Wednesday, February 12, 2014

Why Write?

This month, in honor of Valentine's day my writer's group decided to write about why we love writing.  It's an appropriate question really, and one that every writer ought to ask themselves: why do I do this?

Fulfilling a Childhood Dream
I don’t know when I decided that I want to be a writer.  It happened sometime in 1985 or 1986 during my senior year, between reading Lord of the Rings, and The Sword of Shannara.  I looked in vain for any other type of fantasy worth reading but nothing captured my imagination quite as much as Tolkien or Terry Brooks.

And somewhere along the line I figured, how hard could it be?

I knew it was going to be a long time before I could get deep into writing.  I tried while I was in college, but college pretty much takes over your life.  I had no spare time.  Also, I noticed that my writing lacked authenticity.  It lacked purpose or passion.  I knew then that I would have to live life, and gain experience through the choices that I made and the trials that I experienced.  I was more or less compelled to lay it aside.

I wouldn’t pick it up again for fifteen years.

The Passion
When I did pick it up, I was looking for something entirely new to do with my time.  I’d grown bored and restless.  I’d watched the years pass by, the good and the bad, and I’d begun to wish I had something more to show for it.

This is probably the fundamental reason why I write.  It’s that creative passion, that yearns to be sated.

I tell everyone that wants to learn something new that passion will take them a lot farther than talent.  Don’t worry if your talent is weak.  Passion will help it grow.  Just stick with it.  Have patience.

Developing a Talent
I asked my wife what she thought about me picking up writing.  I was beginning to have doubts, and I couldn’t convince myself that this was worthwhile.  She told me that writing was a talent, and that any effort spent developing your talents was worthwhile.  We’re both LDS, and we’re deeply religious.  Developing talents is something you hear in a lot of LDS Sunday church meetings, so the message hit hard.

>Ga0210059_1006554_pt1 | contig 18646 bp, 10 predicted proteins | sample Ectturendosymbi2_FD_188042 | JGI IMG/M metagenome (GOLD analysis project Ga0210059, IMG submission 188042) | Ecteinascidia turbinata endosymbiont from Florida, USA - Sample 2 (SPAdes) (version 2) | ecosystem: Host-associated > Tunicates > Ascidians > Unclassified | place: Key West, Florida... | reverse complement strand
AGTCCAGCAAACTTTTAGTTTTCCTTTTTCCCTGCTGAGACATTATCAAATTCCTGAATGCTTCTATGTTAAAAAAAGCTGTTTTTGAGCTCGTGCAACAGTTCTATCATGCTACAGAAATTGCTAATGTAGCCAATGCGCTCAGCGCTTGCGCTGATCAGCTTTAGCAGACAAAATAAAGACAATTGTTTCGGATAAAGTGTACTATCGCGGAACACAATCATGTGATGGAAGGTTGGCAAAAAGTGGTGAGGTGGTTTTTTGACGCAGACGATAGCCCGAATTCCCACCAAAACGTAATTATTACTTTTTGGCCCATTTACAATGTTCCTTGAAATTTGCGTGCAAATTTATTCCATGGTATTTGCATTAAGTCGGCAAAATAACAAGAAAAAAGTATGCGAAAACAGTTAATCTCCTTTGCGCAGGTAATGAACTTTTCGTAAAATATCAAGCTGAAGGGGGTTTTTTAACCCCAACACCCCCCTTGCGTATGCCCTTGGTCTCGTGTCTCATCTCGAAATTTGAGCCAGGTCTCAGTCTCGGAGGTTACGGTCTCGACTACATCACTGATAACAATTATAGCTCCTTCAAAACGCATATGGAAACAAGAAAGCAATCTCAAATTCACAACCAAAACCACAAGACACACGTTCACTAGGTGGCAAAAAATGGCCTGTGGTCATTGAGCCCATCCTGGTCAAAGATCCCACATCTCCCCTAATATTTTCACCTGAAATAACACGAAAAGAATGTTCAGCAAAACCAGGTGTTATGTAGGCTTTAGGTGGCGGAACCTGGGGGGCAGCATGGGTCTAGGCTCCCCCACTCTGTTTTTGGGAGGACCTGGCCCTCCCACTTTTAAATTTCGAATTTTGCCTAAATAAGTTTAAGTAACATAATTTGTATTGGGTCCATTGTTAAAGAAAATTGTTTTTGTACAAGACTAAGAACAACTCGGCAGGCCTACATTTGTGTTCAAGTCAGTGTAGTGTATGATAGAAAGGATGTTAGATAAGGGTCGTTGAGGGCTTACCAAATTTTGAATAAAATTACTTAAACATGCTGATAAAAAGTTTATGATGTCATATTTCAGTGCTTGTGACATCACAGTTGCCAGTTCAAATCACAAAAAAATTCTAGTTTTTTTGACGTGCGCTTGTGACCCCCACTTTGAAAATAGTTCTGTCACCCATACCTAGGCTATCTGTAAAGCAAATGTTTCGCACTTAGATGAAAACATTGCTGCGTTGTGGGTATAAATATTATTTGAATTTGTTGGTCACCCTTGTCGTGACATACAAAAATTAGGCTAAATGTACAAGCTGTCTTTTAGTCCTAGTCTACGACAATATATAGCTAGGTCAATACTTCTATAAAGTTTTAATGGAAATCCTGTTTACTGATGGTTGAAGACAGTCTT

The Community
About a year after I got into writing I joined the League of Utah Writers, and found a writer’s group.  We started a group blog, called The Writer's Ramble.   I've been to lots of writing conventions.  My favorite one starts tommorrow in Provo, Utah.  It's called Life the Universe and Everything.

This has been an amazing experience for me.  It’s awesome meeting other people who like doing what I do.  I’ve learned so much from other writers, and the emotional support I get from them has helped me stick with it.  As an added side benefit I’ve made a lot of friends, which is nice because I’m kind of an introvert and a bit of a curmudgeon.

Social Media
Social media is like planting a garden. You have to spend time with it.  You have to put effort into it.  And the real satisfaction is watching it grow.  My wife and I have been blogging now for a couple of years, and it’s been fun watching the hits climb.  It’s been a challenge to find our voice and to come up with content that continually brings visitors back.

Benefits to Family